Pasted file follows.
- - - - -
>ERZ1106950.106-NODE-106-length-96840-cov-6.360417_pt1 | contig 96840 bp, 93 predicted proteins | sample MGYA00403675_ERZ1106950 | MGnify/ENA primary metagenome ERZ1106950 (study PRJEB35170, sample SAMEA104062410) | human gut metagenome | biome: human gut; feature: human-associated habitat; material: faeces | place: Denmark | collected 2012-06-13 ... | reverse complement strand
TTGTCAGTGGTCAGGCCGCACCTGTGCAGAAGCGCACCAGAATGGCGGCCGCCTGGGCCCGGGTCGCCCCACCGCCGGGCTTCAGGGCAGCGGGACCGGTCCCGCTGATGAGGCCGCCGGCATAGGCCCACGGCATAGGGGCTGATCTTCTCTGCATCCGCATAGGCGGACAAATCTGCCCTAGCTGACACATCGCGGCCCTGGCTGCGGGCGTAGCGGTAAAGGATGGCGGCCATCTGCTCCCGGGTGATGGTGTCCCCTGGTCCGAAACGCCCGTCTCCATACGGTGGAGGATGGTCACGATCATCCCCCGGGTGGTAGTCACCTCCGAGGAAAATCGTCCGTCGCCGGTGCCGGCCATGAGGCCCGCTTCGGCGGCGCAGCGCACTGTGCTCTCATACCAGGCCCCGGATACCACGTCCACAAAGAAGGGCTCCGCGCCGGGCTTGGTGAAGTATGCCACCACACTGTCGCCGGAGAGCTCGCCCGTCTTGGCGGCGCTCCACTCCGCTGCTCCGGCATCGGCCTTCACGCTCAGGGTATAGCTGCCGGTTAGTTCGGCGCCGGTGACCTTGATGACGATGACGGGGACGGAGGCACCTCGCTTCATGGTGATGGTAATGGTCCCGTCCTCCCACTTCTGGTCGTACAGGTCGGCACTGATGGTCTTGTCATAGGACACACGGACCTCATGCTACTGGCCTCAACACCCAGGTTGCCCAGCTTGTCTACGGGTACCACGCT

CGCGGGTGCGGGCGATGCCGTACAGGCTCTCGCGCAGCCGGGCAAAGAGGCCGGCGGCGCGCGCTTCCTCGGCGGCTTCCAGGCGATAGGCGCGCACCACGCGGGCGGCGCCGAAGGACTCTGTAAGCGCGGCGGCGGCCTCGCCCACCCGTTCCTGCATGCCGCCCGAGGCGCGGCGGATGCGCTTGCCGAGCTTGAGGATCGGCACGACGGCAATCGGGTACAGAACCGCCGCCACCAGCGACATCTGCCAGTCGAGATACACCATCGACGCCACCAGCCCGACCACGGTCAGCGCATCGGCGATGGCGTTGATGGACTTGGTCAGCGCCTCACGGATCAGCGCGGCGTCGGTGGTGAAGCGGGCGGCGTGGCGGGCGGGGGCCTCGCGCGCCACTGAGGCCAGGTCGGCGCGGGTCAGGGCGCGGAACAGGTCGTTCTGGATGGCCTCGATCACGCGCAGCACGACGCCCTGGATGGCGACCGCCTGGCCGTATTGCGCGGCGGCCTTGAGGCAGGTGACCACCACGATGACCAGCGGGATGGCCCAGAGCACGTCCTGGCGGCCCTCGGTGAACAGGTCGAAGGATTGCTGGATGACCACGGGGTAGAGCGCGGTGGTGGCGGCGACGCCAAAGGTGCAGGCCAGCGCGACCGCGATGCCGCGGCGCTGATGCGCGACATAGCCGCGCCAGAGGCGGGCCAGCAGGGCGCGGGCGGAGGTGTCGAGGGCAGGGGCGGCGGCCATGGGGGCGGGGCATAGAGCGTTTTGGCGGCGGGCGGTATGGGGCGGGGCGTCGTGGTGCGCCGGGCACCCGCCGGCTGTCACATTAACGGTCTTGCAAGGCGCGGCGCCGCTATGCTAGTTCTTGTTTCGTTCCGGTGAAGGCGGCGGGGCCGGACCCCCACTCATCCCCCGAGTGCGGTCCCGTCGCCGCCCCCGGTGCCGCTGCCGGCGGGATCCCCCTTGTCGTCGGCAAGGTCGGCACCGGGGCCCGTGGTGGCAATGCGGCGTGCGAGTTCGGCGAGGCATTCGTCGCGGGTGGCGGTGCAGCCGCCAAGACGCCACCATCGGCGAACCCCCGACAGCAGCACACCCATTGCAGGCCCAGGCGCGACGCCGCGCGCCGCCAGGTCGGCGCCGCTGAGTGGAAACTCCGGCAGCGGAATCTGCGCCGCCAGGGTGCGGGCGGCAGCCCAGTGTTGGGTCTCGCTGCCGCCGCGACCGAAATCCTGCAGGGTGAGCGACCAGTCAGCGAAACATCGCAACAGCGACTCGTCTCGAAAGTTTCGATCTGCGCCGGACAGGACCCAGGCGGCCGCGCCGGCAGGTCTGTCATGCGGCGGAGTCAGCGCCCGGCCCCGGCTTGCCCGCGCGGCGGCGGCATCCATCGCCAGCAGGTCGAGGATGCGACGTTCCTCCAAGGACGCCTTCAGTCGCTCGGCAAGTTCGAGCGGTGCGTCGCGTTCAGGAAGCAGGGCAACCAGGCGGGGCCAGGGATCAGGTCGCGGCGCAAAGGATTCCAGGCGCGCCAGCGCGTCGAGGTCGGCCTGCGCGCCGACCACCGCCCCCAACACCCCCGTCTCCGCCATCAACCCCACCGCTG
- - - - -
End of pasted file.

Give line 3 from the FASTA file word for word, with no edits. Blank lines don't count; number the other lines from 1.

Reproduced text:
CGCGGGTGCGGGCGATGCCGTACAGGCTCTCGCGCAGCCGGGCAAAGAGGCCGGCGGCGCGCGCTTCCTCGGCGGCTTCCAGGCGATAGGCGCGCACCACGCGGGCGGCGCCGAAGGACTCTGTAAGCGCGGCGGCGGCCTCGCCCACCCGTTCCTGCATGCCGCCCGAGGCGCGGCGGATGCGCTTGCCGAGCTTGAGGATCGGCACGACGGCAATCGGGTACAGAACCGCCGCCACCAGCGACATCTGCCAGTCGAGATACACCATCGACGCCACCAGCCCGACCACGGTCAGCGCATCGGCGATGGCGTTGATGGACTTGGTCAGCGCCTCACGGATCAGCGCGGCGTCGGTGGTGAAGCGGGCGGCGTGGCGGGCGGGGGCCTCGCGCGCCACTGAGGCCAGGTCGGCGCGGGTCAGGGCGCGGAACAGGTCGTTCTGGATGGCCTCGATCACGCGCAGCACGACGCCCTGGATGGCGACCGCCTGGCCGTATTGCGCGGCGGCCTTGAGGCAGGTGACCACCACGATGACCAGCGGGATGGCCCAGAGCACGTCCTGGCGGCCCTCGGTGAACAGGTCGAAGGATTGCTGGATGACCACGGGGTAGAGCGCGGTGGTGGCGGCGACGCCAAAGGTGCAGGCCAGCGCGACCGCGATGCCGCGGCGCTGATGCGCGACATAGCCGCGCCAGAGGCGGGCCAGCAGGGCGCGGGCGGAGGTGTCGAGGGCAGGGGCGGCGGCCATGGGGGCGGGGCATAGAGCGTTTTGGCGGCGGGCGGTATGGGGCGGGGCGTCGTGGTGCGCCGGGCACCCGCCGGCTGTCACATTAACGGTCTTGCAAGGCGCGGCGCCGCTATGCTAGTTCTTGTTTCGTTCCGGTGAAGGCGGCGGGGCCGGACCCCCACTCATCCCCCGAGTGCGGTCCCGTCGCCGCCCCCGGTGCCGCTGCCGGCGGGATCCCCCTTGTCGTCGGCAAGGTCGGCACCGGGGCCCGTGGTGGCAATGCGGCGTGCGAGTTCGGCGAGGCATTCGTCGCGGGTGGCGGTGCAGCCGCCAAGACGCCACCATCGGCGAACCCCCGACAGCAGCACACCCATTGCAGGCCCAGGCGCGACGCCGCGCGCCGCCAGGTCGGCGCCGCTGAGTGGAAACTCCGGCAGCGGAATCTGCGCCGCCAGGGTGCGGGCGGCAGCCCAGTGTTGGGTCTCGCTGCCGCCGCGACCGAAATCCTGCAGGGTGAGCGACCAGTCAGCGAAACATCGCAACAGCGACTCGTCTCGAAAGTTTCGATCTGCGCCGGACAGGACCCAGGCGGCCGCGCCGGCAGGTCTGTCATGCGGCGGAGTCAGCGCCCGGCCCCGGCTTGCCCGCGCGGCGGCGGCATCCATCGCCAGCAGGTCGAGGATGCGACGTTCCTCCAAGGACGCCTTCAGTCGCTCGGCAAGTTCGAGCGGTGCGTCGCGTTCAGGAAGCAGGGCAACCAGGCGGGGCCAGGGATCAGGTCGCGGCGCAAAGGATTCCAGGCGCGCCAGCGCGTCGAGGTCGGCCTGCGCGCCGACCACCGCCCCCAACACCCCCGTCTCCGCCATCAACCCCACCGCTG